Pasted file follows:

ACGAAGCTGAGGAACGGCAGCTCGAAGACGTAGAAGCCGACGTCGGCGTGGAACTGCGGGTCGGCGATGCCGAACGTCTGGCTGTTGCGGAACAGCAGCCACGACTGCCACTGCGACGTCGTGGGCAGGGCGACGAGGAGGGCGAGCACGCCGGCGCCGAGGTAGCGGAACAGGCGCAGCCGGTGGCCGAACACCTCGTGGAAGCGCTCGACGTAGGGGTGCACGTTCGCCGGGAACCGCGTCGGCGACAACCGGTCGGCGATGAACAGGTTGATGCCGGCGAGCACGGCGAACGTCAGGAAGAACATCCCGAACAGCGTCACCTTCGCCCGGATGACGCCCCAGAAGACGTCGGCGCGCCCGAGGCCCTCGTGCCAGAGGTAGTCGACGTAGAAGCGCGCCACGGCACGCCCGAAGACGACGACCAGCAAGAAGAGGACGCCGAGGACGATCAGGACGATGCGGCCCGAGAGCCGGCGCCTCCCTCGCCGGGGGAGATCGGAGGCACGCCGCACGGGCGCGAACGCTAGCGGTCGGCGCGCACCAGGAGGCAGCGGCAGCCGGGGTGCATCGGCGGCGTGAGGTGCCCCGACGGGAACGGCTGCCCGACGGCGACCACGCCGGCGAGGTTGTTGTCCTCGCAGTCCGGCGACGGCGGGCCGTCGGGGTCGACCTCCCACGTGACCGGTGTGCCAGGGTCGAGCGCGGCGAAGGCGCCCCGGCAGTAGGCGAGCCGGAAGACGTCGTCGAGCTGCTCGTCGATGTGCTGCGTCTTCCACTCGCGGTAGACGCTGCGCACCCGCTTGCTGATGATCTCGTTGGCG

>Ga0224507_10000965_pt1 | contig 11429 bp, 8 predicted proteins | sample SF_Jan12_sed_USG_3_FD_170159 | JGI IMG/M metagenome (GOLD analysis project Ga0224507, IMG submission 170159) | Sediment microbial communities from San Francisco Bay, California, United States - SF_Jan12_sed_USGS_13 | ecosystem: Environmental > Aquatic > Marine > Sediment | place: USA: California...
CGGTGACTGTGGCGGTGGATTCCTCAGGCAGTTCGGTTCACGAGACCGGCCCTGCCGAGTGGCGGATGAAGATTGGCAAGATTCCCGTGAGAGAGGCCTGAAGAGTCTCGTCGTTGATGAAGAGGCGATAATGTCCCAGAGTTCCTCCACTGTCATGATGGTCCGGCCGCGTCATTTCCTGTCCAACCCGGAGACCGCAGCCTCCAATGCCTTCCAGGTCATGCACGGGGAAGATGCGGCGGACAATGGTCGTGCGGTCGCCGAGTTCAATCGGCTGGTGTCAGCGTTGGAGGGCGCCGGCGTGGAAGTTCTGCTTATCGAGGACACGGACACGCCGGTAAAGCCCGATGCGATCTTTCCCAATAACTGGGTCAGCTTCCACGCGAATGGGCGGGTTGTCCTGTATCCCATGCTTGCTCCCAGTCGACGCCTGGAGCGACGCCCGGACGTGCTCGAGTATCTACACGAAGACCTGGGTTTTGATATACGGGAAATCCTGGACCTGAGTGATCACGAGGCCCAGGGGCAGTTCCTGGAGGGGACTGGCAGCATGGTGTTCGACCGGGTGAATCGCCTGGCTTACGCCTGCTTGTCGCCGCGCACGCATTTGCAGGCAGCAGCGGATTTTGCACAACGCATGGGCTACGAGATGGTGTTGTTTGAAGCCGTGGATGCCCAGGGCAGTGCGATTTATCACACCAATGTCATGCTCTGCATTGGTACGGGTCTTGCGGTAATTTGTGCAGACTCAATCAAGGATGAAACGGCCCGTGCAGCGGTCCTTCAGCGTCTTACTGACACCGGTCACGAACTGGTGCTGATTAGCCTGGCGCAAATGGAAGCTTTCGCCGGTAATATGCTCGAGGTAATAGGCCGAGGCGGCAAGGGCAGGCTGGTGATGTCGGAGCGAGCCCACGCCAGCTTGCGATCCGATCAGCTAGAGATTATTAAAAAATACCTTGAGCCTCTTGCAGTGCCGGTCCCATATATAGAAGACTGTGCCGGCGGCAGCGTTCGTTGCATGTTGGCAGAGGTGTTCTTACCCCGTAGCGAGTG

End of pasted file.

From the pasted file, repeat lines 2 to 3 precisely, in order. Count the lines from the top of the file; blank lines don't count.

>Ga0224507_10000965_pt1 | contig 11429 bp, 8 predicted proteins | sample SF_Jan12_sed_USG_3_FD_170159 | JGI IMG/M metagenome (GOLD analysis project Ga0224507, IMG submission 170159) | Sediment microbial communities from San Francisco Bay, California, United States - SF_Jan12_sed_USGS_13 | ecosystem: Environmental > Aquatic > Marine > Sediment | place: USA: California...
CGGTGACTGTGGCGGTGGATTCCTCAGGCAGTTCGGTTCACGAGACCGGCCCTGCCGAGTGGCGGATGAAGATTGGCAAGATTCCCGTGAGAGAGGCCTGAAGAGTCTCGTCGTTGATGAAGAGGCGATAATGTCCCAGAGTTCCTCCACTGTCATGATGGTCCGGCCGCGTCATTTCCTGTCCAACCCGGAGACCGCAGCCTCCAATGCCTTCCAGGTCATGCACGGGGAAGATGCGGCGGACAATGGTCGTGCGGTCGCCGAGTTCAATCGGCTGGTGTCAGCGTTGGAGGGCGCCGGCGTGGAAGTTCTGCTTATCGAGGACACGGACACGCCGGTAAAGCCCGATGCGATCTTTCCCAATAACTGGGTCAGCTTCCACGCGAATGGGCGGGTTGTCCTGTATCCCATGCTTGCTCCCAGTCGACGCCTGGAGCGACGCCCGGACGTGCTCGAGTATCTACACGAAGACCTGGGTTTTGATATACGGGAAATCCTGGACCTGAGTGATCACGAGGCCCAGGGGCAGTTCCTGGAGGGGACTGGCAGCATGGTGTTCGACCGGGTGAATCGCCTGGCTTACGCCTGCTTGTCGCCGCGCACGCATTTGCAGGCAGCAGCGGATTTTGCACAACGCATGGGCTACGAGATGGTGTTGTTTGAAGCCGTGGATGCCCAGGGCAGTGCGATTTATCACACCAATGTCATGCTCTGCATTGGTACGGGTCTTGCGGTAATTTGTGCAGACTCAATCAAGGATGAAACGGCCCGTGCAGCGGTCCTTCAGCGTCTTACTGACACCGGTCACGAACTGGTGCTGATTAGCCTGGCGCAAATGGAAGCTTTCGCCGGTAATATGCTCGAGGTAATAGGCCGAGGCGGCAAGGGCAGGCTGGTGATGTCGGAGCGAGCCCACGCCAGCTTGCGATCCGATCAGCTAGAGATTATTAAAAAATACCTTGAGCCTCTTGCAGTGCCGGTCCCATATATAGAAGACTGTGCCGGCGGCAGCGTTCGTTGCATGTTGGCAGAGGTGTTCTTACCCCGTAGCGAGTG